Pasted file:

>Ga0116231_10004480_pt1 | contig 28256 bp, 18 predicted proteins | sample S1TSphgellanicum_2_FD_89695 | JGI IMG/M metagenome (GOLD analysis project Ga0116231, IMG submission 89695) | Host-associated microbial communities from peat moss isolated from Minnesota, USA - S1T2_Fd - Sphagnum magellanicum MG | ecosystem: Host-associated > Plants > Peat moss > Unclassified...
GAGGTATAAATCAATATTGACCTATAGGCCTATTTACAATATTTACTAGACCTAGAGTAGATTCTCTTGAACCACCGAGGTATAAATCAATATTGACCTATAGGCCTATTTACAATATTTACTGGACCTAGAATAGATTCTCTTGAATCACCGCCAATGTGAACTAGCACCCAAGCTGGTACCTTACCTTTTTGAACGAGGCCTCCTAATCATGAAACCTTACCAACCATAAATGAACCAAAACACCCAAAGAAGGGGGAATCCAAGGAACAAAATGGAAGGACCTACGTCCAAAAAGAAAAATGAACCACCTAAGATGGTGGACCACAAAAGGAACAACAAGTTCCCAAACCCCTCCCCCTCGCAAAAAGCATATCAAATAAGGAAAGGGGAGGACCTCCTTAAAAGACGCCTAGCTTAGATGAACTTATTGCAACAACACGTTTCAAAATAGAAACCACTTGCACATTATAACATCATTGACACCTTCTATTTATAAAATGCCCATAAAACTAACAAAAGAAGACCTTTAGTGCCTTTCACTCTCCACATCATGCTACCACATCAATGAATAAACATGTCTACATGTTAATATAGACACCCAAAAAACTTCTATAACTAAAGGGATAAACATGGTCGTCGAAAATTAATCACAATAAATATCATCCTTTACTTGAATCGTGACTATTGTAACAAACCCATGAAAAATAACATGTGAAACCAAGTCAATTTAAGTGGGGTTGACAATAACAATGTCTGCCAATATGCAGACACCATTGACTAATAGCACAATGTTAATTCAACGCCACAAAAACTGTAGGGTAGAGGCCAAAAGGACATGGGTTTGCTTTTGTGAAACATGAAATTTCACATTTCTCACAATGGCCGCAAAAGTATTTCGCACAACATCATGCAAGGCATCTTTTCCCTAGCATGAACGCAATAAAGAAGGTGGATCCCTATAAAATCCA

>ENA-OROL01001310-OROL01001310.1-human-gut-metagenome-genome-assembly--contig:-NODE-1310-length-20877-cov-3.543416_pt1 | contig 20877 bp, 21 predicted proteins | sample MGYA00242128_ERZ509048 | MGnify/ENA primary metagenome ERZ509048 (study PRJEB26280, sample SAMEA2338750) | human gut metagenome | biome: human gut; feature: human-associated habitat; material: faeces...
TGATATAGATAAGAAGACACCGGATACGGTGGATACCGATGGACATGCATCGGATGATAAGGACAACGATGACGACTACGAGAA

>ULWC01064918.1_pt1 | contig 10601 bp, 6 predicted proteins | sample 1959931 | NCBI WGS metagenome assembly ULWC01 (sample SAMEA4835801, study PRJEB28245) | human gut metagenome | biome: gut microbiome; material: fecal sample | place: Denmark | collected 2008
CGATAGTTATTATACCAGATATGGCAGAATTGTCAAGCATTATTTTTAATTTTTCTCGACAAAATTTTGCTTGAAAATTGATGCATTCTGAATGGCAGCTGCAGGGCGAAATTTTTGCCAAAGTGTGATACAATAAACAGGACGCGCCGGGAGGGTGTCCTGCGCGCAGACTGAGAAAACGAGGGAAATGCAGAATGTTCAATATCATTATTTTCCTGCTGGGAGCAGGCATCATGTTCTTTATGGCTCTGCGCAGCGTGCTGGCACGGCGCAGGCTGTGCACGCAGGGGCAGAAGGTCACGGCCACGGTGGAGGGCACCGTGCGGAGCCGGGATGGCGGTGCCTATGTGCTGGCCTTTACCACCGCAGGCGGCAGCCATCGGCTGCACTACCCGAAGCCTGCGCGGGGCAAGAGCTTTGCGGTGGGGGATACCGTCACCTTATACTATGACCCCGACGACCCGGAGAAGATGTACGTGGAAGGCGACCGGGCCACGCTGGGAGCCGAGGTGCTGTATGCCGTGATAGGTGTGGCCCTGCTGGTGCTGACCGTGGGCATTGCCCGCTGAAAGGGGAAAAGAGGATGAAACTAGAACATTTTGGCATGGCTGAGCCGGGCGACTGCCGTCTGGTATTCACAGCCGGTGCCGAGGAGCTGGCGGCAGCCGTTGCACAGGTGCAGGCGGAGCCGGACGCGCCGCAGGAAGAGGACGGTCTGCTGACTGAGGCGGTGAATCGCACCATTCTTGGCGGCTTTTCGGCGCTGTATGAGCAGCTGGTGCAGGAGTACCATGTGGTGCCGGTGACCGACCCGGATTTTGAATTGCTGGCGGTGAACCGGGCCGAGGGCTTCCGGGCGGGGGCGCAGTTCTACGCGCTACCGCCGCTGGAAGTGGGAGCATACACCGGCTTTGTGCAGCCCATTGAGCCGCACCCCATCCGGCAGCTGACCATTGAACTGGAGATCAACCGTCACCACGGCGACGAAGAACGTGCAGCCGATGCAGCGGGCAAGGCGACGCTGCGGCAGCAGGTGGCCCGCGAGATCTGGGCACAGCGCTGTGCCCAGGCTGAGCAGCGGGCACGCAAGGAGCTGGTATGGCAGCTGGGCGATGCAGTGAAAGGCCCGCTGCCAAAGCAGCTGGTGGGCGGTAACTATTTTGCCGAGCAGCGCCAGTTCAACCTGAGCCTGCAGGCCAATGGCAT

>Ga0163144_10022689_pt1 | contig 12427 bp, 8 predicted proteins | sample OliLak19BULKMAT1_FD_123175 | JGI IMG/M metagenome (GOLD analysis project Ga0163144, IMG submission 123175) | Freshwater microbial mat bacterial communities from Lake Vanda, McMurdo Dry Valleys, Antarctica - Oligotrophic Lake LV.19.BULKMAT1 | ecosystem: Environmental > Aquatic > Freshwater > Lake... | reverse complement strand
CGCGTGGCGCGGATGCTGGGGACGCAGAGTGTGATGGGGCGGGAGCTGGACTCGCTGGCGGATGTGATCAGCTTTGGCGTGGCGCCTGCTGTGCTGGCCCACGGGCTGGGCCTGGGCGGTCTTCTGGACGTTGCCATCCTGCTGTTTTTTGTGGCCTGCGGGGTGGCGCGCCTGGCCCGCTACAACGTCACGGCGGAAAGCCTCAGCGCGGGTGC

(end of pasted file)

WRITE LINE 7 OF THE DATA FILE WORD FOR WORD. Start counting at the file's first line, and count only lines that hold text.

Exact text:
>Ga0163144_10022689_pt1 | contig 12427 bp, 8 predicted proteins | sample OliLak19BULKMAT1_FD_123175 | JGI IMG/M metagenome (GOLD analysis project Ga0163144, IMG submission 123175) | Freshwater microbial mat bacterial communities from Lake Vanda, McMurdo Dry Valleys, Antarctica - Oligotrophic Lake LV.19.BULKMAT1 | ecosystem: Environmental > Aquatic > Freshwater > Lake... | reverse complement strand